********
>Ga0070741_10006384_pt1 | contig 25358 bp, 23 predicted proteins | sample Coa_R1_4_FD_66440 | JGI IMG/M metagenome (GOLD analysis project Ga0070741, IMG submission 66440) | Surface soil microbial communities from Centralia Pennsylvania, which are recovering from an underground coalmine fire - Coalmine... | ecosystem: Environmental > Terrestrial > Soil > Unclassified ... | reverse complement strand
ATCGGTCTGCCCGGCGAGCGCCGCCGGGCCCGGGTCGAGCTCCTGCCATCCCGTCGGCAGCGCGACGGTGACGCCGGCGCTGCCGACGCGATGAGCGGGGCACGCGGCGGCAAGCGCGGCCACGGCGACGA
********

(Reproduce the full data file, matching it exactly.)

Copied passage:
>Ga0070741_10006384_pt1 | contig 25358 bp, 23 predicted proteins | sample Coa_R1_4_FD_66440 | JGI IMG/M metagenome (GOLD analysis project Ga0070741, IMG submission 66440) | Surface soil microbial communities from Centralia Pennsylvania, which are recovering from an underground coalmine fire - Coalmine... | ecosystem: Environmental > Terrestrial > Soil > Unclassified ... | reverse complement strand
ATCGGTCTGCCCGGCGAGCGCCGCCGGGCCCGGGTCGAGCTCCTGCCATCCCGTCGGCAGCGCGACGGTGACGCCGGCGCTGCCGACGCGATGAGCGGGGCACGCGGCGGCAAGCGCGGCCACGGCGACGA